The Economist has an article about the global housing boom which has some interesting historical data and seeks to dispel the housing myth which states that "what goes up keeps going up".
They rely on historical data from around the world and point out that the ratio between housing prices and rent has risen and is substantially above historical levels and also that housing prices as compared to incomes have risen as well. The Economist does a good job of supplying data to back their assertions.
This has certainly become a more carefully watched trend over the past couple of months, but to me the most worrying trend is that towards riskier loans. The Economist states:
Interest-only mortgages are all the rage, along with so-called “negative amortisation loans” (the buyer pays less than the interest due and the unpaid principal and interest is added on to the loan). After an initial period, payments surge as principal repayment kicks in. In California, over 60% of all new mortgages this year are interest-only or negative-amortisation, up from 8% in 2002. The national figure is one-third. The new loans are essentially a gamble that prices will continue to rise rapidly, allowing the borrower to sell the home at a profit or refinance before any principal has to be repaid. Such loans are usually adjustable-rate mortgages (ARMs), which leave the borrower additionally exposed to higher interest rates. This year, ARMs have risen to 50% of all mortgages in those states with the biggest price rises.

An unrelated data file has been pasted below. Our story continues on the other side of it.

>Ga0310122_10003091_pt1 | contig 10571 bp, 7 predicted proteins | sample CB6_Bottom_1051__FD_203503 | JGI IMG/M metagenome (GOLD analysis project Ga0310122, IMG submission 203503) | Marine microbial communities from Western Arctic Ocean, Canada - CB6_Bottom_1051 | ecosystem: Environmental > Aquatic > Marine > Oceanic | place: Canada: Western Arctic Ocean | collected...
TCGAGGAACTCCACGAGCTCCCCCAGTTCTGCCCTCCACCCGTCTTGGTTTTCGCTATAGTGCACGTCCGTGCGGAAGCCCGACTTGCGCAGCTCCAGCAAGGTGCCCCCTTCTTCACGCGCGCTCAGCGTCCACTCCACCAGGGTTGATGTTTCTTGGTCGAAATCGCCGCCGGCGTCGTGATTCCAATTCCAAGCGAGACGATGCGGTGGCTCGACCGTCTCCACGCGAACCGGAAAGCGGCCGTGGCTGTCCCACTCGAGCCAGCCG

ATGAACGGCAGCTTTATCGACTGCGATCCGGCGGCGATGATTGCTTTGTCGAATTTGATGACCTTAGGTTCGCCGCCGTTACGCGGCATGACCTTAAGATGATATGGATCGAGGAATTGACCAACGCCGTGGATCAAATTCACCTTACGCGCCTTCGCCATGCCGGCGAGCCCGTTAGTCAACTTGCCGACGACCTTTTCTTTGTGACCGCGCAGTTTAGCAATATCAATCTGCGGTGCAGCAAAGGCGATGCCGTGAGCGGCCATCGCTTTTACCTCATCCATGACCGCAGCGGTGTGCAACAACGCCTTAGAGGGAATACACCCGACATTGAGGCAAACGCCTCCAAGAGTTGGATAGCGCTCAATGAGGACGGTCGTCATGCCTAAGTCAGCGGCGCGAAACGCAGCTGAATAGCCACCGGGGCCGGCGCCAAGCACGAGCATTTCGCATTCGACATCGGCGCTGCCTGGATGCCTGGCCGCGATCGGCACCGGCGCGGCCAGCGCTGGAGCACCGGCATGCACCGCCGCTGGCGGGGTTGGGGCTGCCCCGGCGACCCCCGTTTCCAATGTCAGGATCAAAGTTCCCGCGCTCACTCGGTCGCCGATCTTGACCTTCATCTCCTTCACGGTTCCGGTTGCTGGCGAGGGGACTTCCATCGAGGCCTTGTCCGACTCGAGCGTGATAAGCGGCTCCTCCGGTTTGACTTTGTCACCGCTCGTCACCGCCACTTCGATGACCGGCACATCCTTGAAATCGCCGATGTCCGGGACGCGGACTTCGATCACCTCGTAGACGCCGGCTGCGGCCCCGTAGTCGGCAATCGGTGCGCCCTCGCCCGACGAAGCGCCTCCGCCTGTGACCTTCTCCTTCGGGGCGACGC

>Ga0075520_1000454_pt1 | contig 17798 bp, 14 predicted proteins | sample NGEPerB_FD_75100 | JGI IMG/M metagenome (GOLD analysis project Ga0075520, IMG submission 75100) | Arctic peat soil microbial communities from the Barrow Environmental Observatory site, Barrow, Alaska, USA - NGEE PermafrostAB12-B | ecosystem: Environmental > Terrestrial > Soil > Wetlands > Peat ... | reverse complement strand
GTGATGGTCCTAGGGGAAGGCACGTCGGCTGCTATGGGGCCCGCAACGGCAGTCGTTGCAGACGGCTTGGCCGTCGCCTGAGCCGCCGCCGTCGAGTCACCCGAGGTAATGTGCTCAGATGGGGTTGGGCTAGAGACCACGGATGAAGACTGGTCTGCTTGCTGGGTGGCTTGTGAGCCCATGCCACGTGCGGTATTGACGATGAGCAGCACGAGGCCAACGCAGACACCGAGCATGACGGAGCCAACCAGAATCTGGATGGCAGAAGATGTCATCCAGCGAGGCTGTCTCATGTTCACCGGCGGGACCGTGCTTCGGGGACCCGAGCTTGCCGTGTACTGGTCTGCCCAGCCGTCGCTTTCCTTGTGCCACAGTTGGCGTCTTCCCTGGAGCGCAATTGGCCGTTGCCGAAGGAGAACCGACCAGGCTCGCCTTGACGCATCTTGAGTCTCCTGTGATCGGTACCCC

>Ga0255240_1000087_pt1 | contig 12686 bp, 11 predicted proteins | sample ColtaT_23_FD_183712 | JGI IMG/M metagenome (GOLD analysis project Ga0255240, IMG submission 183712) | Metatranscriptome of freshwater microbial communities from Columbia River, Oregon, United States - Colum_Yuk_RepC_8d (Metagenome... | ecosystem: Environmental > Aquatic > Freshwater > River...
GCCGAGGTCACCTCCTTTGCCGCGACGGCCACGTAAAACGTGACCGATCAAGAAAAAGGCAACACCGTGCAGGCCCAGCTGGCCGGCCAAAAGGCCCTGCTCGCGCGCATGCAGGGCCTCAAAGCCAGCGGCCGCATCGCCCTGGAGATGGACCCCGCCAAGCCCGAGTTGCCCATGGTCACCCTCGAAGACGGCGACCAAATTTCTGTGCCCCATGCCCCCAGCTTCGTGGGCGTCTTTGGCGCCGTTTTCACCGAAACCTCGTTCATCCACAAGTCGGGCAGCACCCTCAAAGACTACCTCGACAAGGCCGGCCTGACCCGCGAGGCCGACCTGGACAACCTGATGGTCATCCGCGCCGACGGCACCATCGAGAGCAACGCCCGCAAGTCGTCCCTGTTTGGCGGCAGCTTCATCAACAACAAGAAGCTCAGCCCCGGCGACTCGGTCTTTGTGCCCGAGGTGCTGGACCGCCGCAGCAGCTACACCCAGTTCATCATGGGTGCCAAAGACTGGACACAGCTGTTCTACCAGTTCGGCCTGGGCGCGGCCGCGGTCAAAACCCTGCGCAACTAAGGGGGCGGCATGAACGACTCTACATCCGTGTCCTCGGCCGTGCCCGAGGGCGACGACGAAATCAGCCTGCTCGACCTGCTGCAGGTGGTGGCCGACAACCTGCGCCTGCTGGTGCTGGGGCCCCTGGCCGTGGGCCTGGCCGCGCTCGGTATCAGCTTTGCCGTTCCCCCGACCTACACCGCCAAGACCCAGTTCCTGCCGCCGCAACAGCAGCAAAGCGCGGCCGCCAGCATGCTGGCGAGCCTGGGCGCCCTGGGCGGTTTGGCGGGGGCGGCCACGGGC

This adds an extra level of volatility to the market - especially where I live as I've heard that locally interest-only loans account for 75% of new loans. A negative change in market value or interest rate can quickly put those people underwater and force sales, leading to a downward spiral.